Brian Robinson among fantasy’s top value picks
Robinson doing so well to start the season is another feel-good story line for fantasy football, but especially those who trusted him in the Round 9-10 range. It’s true that he splits work with Antonio Gibson, but the share is overwhelmingly in Robinson’s favor (37 attempts and five targets to Gibson’s five attempts and four targets through two games). Robinson has scored two rushing and one receiving touchdown so far, and though his average is only 3.9 YPC, his consistent volume and ability to always move forward bode well for his continued fantasy production. Given where he was drafted, Robinson has the potential to be one of the best 2023 values. It’s a tough draw against the Bills for Week 3, but they’ve always been more susceptible to the run than the pass. Start Robinson with confidence.
Jones was the top fantasy scorer in Week 3 (321 yards passing, 59 rushing yards, two passing and one rushing touchdown with one interception). This is what we drafted — a QB with multiple receiving weapons and smart, strong running ability. Why it took six NFL quarters for it to emerge is a mystery I’m not going to solve today, but I am breathing a sigh of relief. Jones is in starting consideration every week, but a quick turnaround to play Thursday in San Francisco is not ideal for his Week 3 fantasy outlook. This is especially true given Saquon Barkley’s ankle injury; the 49ers know Matt Breida and will be putting the full force of their formidable defense into disrupting Jones’ Thursday night.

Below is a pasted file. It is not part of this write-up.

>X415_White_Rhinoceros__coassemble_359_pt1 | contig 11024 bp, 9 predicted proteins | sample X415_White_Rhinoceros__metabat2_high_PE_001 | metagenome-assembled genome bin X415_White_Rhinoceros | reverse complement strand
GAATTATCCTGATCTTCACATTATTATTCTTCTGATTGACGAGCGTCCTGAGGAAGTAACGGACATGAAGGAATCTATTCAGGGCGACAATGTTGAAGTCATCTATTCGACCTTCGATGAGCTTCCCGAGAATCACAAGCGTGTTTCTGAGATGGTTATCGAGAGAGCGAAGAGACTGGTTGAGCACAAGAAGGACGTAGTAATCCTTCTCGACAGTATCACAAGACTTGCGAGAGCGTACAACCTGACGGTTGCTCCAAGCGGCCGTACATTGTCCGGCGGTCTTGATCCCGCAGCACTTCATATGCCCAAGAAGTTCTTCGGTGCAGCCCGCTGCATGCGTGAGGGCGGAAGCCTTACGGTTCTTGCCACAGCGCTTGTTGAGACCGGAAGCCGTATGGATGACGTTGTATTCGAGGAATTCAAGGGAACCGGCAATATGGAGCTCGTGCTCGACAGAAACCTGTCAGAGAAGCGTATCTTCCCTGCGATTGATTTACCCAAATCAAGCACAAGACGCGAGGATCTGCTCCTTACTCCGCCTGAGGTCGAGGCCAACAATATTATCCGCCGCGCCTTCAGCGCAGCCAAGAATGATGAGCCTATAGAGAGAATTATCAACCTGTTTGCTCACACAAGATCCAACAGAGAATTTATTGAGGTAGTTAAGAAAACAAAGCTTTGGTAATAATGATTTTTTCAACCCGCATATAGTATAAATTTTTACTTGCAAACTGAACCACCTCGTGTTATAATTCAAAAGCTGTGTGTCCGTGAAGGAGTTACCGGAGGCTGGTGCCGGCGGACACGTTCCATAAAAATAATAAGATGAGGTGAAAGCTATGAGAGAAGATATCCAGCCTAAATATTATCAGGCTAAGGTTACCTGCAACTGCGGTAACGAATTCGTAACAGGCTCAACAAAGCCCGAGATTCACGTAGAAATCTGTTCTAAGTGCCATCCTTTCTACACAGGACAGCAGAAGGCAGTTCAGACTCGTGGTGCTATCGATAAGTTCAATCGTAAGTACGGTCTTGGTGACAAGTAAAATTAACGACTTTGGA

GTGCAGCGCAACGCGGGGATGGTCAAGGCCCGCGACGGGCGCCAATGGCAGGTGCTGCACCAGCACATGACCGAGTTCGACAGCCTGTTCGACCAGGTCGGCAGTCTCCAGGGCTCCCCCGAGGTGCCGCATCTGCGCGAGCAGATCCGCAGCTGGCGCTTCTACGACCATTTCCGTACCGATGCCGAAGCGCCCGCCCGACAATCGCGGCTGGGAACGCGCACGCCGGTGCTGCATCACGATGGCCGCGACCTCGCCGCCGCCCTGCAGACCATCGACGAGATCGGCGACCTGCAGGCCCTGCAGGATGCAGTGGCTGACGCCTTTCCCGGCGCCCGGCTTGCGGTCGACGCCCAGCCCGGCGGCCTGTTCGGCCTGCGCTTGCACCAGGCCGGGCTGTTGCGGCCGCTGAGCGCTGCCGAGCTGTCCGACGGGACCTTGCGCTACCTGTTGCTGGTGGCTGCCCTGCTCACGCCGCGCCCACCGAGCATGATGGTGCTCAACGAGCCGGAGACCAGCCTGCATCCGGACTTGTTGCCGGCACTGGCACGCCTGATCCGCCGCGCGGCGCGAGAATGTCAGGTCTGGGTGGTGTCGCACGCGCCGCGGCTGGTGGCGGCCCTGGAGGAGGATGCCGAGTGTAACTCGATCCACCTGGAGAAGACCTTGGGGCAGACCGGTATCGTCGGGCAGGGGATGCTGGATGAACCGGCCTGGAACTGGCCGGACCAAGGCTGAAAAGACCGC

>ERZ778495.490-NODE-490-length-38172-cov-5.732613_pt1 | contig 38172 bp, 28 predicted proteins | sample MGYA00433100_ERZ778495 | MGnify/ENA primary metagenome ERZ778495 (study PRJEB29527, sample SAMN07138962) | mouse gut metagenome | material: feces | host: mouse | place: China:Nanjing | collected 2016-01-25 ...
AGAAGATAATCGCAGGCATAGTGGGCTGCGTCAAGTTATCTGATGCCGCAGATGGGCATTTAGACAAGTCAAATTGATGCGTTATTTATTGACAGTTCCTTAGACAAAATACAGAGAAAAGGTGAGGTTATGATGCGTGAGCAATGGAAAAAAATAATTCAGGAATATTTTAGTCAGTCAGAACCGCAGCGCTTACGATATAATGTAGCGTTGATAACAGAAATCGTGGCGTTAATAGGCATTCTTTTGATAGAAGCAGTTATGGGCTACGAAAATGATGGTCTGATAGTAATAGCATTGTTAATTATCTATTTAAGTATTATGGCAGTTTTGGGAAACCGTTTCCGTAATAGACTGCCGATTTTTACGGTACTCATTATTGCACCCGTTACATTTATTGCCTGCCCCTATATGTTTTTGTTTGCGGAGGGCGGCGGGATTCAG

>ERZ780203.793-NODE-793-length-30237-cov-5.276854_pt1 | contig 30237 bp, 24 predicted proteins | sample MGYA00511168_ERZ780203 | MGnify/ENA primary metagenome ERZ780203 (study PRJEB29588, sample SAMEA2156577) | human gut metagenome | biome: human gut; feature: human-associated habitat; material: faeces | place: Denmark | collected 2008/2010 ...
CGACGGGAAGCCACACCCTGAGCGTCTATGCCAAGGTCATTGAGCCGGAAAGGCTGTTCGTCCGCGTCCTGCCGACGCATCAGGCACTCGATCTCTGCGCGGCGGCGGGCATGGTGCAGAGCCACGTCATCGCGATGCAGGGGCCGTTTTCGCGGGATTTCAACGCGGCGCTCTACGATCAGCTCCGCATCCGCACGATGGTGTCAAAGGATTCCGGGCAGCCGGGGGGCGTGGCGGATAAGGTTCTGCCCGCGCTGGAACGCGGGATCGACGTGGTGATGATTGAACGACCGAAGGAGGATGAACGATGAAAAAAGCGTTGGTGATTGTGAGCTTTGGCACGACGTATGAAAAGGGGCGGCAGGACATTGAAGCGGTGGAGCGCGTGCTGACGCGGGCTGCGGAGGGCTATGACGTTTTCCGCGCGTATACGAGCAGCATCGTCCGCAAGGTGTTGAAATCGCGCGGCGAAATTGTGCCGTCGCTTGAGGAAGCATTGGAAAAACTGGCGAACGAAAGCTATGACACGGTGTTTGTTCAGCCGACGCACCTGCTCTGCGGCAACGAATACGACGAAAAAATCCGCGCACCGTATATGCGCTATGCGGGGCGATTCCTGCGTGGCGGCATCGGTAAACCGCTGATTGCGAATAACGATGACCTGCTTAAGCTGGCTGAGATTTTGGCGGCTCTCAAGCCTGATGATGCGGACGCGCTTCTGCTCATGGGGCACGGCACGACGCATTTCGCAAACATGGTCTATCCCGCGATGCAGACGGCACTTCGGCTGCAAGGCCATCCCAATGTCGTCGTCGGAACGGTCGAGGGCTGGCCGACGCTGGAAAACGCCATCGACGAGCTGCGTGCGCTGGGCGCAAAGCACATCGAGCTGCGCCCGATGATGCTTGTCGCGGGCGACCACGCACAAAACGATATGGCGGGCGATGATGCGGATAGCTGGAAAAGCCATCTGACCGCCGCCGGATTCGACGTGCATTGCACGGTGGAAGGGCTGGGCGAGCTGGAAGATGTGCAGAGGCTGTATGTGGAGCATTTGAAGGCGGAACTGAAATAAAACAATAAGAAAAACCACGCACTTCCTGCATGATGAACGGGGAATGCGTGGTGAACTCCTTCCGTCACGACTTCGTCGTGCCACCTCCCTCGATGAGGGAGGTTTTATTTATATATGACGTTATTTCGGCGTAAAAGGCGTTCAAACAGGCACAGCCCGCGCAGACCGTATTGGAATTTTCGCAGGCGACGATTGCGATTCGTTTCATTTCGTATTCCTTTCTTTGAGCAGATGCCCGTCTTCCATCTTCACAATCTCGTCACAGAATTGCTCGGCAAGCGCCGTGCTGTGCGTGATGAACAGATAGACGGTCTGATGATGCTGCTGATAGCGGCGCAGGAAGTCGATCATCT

I’m cautiously optimistic about Darren Waller, who led the team with eight targets against Arizona. Jalin Hyatt is also a name to watch but realize that he made the most of his two targets, a number that lagged well behind Isaiah Hodgins, Parris Campbell and Darius Slayton. In one QB leagues, it would be great to look for alternatives this week against the 49ers. Some widely available names include Stroud and Matthew Stafford.
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Nico Collins, Texans
Consistency at last. He’s seen 10 targets per game to start the season, and C.J. Stroud is the newest in the “gunslinger” mold of NFL QBs, ranking fourth in passing (626 yards). Trust in Collins vs. Jacksonville for Week 3.
Swift is undeniably talented and undeniably plays for a team that makes running the ball a top priority. I don’t think we’re in for 28 attempts or 175 rushing yards per week from Swift, who got a heavy workload with Kenneth Gainwell out, but I think he’s shown enough to get the best opportunities from the Eagles. Pump the brakes on Week 3 expectations as the Eagles travel to Tampa Bay, which has been brutal against the run again this season, but you’re probably still starting Swift in a 12-team league.
Puka Nacua, Rams
There isn’t much more to say than hasn’t already been said about Nacua’s incredible, record-setting start to 2023. He was widely added after Week 1, and widely benched for Week 2, sure to be started ubiquitously against the Bengals on Week 3’s Monday Night Football.
Kyren Williams, Rams
Williams terrific start has been somewhat overshadowed by his aforementioned teammate but consider what he’s done: he leads all running backs in rushing touchdowns (3, tied with Raheem Mostert and Anthony Richardson) and targets (12, tied with Jaylen Warren). He’s second only to Tony Pollard in red-zone rushing attempts (10). This is an every week starter, looking to continue producing vs. a middling Bengals’ run defense.
Justin Fields, Bears
Fields hasn’t quite picked up where he left off last season, but if last year was any indication, he has time to improve. Do you?, is the question. Fields has averaged 16.1 fantasy points per game, so he hasn’t absolutely tanked you like, say, Burrow has, but it’s not great considering where you drafted him. I’m going to chalk up the lack of rushing production to the Bucs defense and game script. I’m nervous to start him in KC, but there just aren’t many options widely available that I’d start over him (Stroud, Jared Goff?).